Even if your company isn’t worth of major media coverage, you can still tap into Help a Reporter Out (HARO). It’s a service that allows you to become a source for journalists on tight deadlines.
For example, here’s a HARO request from this morning:
When you see a story that you could add value to, just send your pitch to the journalist. If they like what you have to say, they’ll include your quote (usually with a link).
I should say that the success rate from HARO isn’t exceptionally high. If you send really quality pitches you may get mentions 20% of the time. However, if you stick to it, that 20% will be made up of massively authoritative news sites.
Sites That Need a Hand
Any site that you can add value to is a potential link opportunity.
For example, let’s say you ran a blog about green energy.
First, you could add keywords like “solar panel installation”, “DIY solar panels” etc. into BuzzStream’s Link Prospecting Tool:
And then take a look at the results (if you’re strapped for time you can focus on pages with the highest Moz Domain Authority).
Is there anything lacking? Not enough detail? Is something out of date? Are there any broken links? Does the page need a chart or diagram?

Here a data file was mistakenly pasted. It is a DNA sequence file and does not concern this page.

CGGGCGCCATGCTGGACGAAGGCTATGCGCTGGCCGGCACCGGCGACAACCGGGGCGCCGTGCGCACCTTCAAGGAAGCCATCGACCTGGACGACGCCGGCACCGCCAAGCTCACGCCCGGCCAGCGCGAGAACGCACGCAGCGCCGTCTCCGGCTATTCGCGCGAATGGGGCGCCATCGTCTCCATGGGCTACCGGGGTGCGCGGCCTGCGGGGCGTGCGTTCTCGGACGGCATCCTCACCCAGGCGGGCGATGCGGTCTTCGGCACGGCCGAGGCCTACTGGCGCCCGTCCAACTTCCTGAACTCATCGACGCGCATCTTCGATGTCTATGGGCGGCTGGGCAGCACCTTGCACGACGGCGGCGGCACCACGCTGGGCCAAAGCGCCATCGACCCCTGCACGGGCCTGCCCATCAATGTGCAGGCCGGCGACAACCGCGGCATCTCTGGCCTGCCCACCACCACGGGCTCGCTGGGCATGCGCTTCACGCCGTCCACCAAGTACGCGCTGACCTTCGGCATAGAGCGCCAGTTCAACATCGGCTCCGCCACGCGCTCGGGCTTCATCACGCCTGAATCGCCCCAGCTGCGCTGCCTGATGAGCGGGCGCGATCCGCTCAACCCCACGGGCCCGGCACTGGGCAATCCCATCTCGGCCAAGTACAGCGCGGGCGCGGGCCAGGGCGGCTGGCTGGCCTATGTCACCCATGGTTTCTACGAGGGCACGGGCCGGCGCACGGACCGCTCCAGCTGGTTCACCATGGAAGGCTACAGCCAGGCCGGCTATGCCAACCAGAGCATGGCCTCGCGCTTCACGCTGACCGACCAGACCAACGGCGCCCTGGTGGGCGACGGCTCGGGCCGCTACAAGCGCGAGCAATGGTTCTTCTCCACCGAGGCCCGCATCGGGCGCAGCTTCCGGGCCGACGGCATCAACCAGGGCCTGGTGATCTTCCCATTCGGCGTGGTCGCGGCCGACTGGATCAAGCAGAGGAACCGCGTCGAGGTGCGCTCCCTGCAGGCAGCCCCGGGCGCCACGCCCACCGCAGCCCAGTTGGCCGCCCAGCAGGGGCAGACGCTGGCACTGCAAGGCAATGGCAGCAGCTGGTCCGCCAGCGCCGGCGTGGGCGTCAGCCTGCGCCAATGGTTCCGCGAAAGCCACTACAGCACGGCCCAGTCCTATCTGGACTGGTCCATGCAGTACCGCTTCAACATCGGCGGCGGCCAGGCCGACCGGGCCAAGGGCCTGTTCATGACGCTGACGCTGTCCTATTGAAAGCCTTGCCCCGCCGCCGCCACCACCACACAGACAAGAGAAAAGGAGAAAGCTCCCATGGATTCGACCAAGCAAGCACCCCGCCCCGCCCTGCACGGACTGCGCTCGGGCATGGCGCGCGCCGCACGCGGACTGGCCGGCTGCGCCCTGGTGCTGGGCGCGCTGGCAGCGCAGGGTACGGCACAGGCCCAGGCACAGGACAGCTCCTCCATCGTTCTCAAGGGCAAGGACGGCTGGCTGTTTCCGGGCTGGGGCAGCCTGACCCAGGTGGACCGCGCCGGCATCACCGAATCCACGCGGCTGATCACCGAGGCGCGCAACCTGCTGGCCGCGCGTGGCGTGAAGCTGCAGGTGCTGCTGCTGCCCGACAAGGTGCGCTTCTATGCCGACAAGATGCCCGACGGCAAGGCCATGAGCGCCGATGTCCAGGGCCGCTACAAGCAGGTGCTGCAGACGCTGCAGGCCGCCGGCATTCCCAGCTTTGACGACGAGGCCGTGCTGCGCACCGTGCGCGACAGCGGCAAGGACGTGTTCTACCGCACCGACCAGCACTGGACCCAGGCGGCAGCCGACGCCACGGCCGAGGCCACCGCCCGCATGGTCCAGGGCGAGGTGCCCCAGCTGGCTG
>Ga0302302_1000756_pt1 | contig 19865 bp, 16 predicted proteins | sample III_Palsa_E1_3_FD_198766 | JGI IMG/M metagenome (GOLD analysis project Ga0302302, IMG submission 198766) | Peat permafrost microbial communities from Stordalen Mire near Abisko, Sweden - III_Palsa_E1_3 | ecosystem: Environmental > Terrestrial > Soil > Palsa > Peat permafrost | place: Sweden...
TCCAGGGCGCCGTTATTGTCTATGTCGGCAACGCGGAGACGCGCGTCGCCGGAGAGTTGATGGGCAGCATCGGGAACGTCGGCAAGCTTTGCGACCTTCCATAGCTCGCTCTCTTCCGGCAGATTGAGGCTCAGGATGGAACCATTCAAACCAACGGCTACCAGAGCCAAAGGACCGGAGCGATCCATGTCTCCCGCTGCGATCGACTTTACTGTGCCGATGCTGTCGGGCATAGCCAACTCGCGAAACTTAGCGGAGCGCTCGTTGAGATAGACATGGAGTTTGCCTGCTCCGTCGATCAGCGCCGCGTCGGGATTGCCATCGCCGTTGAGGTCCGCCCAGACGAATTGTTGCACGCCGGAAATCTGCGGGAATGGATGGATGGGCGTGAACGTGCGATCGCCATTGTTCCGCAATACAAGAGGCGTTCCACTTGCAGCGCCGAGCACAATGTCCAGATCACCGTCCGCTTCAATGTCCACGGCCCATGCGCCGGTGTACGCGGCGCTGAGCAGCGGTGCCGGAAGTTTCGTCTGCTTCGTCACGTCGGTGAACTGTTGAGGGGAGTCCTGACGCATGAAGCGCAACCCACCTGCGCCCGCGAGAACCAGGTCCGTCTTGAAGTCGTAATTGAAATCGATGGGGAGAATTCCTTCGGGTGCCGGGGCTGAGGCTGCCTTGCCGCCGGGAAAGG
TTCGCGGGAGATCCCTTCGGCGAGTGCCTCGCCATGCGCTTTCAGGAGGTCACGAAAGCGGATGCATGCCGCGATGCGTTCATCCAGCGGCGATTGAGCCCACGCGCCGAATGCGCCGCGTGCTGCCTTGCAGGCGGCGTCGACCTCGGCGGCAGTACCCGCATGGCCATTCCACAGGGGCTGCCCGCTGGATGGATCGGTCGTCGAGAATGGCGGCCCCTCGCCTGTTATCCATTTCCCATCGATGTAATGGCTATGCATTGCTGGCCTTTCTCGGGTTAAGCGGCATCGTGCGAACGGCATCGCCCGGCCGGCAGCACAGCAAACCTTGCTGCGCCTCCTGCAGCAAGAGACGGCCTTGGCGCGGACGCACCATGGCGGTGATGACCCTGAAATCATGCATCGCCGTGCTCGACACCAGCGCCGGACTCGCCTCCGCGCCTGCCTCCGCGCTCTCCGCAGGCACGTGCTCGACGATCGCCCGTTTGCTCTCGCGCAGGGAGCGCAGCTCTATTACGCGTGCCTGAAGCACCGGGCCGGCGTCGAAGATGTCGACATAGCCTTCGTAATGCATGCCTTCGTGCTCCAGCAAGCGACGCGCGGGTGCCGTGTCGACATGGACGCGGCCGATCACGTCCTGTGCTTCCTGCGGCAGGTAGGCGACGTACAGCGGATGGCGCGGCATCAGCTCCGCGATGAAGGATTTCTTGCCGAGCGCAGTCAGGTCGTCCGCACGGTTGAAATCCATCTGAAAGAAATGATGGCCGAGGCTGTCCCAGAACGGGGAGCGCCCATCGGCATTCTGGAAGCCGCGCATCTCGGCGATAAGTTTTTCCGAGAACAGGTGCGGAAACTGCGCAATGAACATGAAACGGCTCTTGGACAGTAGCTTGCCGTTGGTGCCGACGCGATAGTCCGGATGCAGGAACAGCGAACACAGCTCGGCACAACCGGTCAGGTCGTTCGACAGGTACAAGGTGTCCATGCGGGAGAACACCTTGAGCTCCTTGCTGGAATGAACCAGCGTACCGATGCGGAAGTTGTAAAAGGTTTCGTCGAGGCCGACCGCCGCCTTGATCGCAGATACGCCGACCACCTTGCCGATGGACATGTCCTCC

When you find a piece of content that could use a paint job, just reach out to the site owner and offer your help. When you help make their page better, you’ll typically get a link without even having to ask (if they forget, a gentle reminder usually does the trick).
(Bill Sebald has put together an awesome tool called The Outdated Content Finder that makes finding these link opportunities a breeze).
Unlinked Brand Mentions
Turning unlinked brand mentions into links (also known as link reclamation) is one of the highest-converting link opportunities out there.
Basically, you’re searching for people that mention you, your product, or your brand on the web…but didn’t actually link to your site. Then you reach out to them and (nicely) ask them to add your link.
You can find mentions at scale using a service like Mention.net. The tool will show you brand or keyword mentions on blogs, forums, news sites and social media:
And if you find an unlinked mention, getting your link is as simple of thanking the person for the reminding them to link.
If you’re a brand that tends to get a lot of mentions, you definitely want to watch this White Board Friday by Ross Hudgens that will show you some black belt tips for scaling the process.
If you have a new piece of content that you want to build links to, one of the first places to look are “pre-linkers”, or sites that have already linked out to similar content in the past.
For example, let’s say you just put out an infographic about the health benefits of coffee. The first thing you’d do is create a new Prospecting Profile in BuzzStream to see what content currently ranks for related keywords:
Then you’d want to see who links to that content using a reverse engineering tool like Open Site Explorer.
Finally, reach out to the people that linked to that content to give them a heads up about yours. Because they’ve already shown a propensity to link out to content on that topic, they’re much more likely to link to you vs. a random blog in your industry.